Despite the fact that American history had already seen two central banking systems come and go, each leaving harm and hyperinflation in its wake–the second of which was the Second Bank of the United States, which Andrew Jackson referred to as a “den of vipers and thieves” and whose abolition he made the central focus of his presidency; and despite the fact that Article 1, Section 10 of the U.S. Constitution says, “No state shall emit bills of credit, or make any thing but gold and silver coin a tender in payment of debts,”–the Federal Reserve Act of 1913 was passed, establishing not a federal department (as that name would seem to imply), but instead a private banking monopoly that isn’t even audited by the federal government.

President Herbert Hoover himself, after realizing what the Federal Reserve Act of 1913 actually created, had this to say about his own signing of the bill: “I am a most unhappy man. I have unwittingly ruined my country. A great industrial nation is controlled by its system of credit. Our system of credit is concentrated [in the Federal Reserve System]. The growth of the nation, therefore, and all our activities are in the hands of a few men…We have come to be one of the worst ruled, one of the most completely controlled and dominated governments in the civilized world—no longer a government by free opinion, no longer a government by conviction, but a government by the opinion and duress of small groups of dominant men.”

So what are the functions of the Federal Reserve system? The Federal Reserve has no legitimate economic function whatsoever, as its single function is to print new money into the economy, increasing the total money supply–and unlike an increase in the output of physical goods, no net gain comes to society by an increase in the money supply. As explained in this and the next four paragraphs, increasing the money supply brings harm to society as a whole; not benefit.

The justification for the Federal Reserve system was provided in the 1920s by John Maynard Keynes, a Fabian Socialist who has had a great influence on American macroeconomics, and who had this to say about the merits of State-monopoly banking: “Lenin is said to have declared that the best way to destroy the capitalist system was to debauch the currency. . . Lenin was certainly right. There is no subtler, no surer means of overturning the existing basis of society than to debauch the currency. By a continuing process of inflation, governments can confiscate, secretly and unobserved, an important part of the wealth of their citizens. The process engages all the hidden forces of economic law on the side of destruction, and does it in a manner which not one man in a million is able to diagnose.”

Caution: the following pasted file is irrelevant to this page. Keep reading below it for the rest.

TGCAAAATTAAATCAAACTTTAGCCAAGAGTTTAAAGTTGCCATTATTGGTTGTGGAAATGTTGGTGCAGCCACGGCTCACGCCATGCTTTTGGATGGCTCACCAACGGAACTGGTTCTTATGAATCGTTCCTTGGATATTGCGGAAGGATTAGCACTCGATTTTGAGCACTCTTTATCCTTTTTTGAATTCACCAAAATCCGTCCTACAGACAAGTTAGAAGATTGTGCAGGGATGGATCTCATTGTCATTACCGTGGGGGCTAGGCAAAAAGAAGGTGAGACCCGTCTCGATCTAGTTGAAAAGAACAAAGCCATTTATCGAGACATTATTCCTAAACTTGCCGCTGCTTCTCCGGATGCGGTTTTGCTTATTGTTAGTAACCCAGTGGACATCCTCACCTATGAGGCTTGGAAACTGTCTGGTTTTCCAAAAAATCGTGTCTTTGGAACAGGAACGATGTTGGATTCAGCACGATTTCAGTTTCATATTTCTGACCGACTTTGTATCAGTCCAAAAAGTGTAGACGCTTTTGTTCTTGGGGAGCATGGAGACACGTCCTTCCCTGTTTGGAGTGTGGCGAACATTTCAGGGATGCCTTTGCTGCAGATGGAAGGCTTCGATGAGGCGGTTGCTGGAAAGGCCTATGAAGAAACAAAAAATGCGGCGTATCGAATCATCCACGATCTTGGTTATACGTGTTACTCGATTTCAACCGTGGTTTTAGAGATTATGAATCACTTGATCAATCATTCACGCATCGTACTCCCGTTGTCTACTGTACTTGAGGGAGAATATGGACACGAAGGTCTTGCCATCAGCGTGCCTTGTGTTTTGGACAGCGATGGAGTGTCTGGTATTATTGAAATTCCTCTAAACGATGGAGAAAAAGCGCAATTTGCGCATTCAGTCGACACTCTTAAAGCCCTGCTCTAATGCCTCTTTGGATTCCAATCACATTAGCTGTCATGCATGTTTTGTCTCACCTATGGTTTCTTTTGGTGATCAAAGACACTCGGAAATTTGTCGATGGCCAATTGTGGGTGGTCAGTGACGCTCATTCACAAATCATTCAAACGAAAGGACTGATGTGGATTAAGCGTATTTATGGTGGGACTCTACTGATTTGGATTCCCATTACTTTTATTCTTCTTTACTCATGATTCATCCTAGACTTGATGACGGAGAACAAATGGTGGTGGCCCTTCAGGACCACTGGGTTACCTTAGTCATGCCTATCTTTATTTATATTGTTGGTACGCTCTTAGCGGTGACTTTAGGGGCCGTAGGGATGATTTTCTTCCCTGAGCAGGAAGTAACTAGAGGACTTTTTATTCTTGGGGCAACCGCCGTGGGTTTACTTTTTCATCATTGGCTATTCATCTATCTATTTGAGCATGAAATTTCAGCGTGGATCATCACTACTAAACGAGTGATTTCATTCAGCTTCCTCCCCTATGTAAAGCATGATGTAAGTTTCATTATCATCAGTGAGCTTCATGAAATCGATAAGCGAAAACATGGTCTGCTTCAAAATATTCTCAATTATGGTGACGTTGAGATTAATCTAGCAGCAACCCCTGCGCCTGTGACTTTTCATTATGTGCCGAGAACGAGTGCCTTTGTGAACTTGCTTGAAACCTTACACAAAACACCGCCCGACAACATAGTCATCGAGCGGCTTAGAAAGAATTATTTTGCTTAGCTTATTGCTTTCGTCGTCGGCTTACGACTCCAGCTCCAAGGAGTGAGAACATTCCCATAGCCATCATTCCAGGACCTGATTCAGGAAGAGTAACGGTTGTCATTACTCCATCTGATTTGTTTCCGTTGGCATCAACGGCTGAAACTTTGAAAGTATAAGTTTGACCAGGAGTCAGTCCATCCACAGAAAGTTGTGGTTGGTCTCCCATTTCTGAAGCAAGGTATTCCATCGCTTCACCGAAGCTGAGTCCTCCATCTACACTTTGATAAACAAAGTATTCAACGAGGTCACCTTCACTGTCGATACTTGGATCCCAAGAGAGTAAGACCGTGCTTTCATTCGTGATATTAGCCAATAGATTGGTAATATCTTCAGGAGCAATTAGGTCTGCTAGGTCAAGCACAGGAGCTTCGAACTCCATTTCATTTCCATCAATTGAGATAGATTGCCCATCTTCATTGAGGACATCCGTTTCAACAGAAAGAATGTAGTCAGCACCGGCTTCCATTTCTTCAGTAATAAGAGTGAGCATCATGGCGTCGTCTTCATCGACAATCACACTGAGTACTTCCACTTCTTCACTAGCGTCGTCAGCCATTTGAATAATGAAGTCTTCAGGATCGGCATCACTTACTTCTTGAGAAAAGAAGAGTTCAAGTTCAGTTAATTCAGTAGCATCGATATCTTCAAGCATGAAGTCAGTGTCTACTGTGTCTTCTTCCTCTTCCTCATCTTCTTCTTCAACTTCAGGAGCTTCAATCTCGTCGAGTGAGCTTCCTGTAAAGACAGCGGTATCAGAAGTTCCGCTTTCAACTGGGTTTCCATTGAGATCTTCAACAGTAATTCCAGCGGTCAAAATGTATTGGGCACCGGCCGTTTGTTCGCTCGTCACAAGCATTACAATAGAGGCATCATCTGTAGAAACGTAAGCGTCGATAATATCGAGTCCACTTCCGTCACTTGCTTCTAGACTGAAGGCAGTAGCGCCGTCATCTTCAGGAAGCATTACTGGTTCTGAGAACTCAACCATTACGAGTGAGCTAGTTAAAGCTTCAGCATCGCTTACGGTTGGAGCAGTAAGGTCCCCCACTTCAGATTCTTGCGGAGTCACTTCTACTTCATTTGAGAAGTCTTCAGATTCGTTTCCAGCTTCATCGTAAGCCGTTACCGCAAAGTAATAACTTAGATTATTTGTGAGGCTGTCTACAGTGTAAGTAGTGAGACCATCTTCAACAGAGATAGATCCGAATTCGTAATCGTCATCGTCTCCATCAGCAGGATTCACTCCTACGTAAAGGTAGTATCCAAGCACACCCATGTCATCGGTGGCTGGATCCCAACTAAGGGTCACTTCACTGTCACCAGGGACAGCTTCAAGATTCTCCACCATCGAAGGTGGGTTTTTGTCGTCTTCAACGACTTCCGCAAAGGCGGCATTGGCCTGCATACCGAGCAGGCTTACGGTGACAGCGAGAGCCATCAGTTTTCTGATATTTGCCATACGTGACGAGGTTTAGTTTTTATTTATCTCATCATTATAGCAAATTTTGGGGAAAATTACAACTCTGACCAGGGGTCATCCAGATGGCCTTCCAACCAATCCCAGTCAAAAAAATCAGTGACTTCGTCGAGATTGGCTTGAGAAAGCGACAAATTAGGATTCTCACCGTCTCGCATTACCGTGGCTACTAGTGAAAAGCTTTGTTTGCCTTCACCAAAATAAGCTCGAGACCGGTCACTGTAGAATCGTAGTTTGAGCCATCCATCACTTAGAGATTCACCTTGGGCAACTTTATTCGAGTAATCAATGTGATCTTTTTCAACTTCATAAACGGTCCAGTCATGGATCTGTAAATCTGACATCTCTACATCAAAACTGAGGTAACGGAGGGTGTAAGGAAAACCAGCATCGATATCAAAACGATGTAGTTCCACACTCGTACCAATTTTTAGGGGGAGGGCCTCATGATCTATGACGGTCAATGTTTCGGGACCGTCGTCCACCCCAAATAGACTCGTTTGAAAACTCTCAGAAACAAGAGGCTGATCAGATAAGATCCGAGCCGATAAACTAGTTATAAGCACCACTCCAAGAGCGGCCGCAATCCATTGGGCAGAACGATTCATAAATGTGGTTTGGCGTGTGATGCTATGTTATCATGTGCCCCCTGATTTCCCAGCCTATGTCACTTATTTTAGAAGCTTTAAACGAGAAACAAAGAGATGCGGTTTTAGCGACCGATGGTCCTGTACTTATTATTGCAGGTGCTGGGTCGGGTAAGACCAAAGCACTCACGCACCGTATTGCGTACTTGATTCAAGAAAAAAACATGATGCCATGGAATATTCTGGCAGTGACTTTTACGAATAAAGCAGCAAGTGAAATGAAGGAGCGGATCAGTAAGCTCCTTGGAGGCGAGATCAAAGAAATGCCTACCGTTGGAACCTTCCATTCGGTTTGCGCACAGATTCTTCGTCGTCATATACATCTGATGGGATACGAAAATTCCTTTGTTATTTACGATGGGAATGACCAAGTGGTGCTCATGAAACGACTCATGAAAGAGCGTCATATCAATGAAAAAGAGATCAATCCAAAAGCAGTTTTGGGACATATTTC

Keynes saw the sole merit of State-monopoly banking in the fact that it provided politicians with the means to secretly confiscate wealth from citizens and destroy the value of the currency, thus leading to the eventual destruction of the capitalist system itself. The Fabian Socialists’ philosophy, by the way, was that socialism would better be achieved by gradually introducing socialist policies into an economy step-by-step than it would by violent revolution. Clearly, as evidenced by the above quote, this was Keynes’ idea. Incidentally, the fifth plank of the Communist Manifesto? “Centralization of credit in the banks of the state, by means of a national bank with state capital and an exclusive monopoly.”

When the Federal Reserve prints new paper bills into the economy, the forces of supply and demand act on them just as they do on any other commodity in existence: an increased supply relative to demand brings the overall “price,” or purchasing power, of the dollar down. Thus, anyone who saves, invests, or lives on a fixed income has purchasing power stolen from him through this process–and this purchasing power is in turn effectually transferred to whoever first receives the newly printed dollar bills. Thus the first economic effect of the Federal Reserve is to destroy the value of the currency it prints, punishing the poor as well as anyone who tries to protect his own financial security and further the development of the economy by saving money or investing it in private enterprise.

The second effect of the Federal Reserve printing new money into the economy out of thin air is to cause banks to have more credit in their reserves. As a result of this, banks will lower their interest rates in order to encourage people to take more loans out of their newly increased supply of money.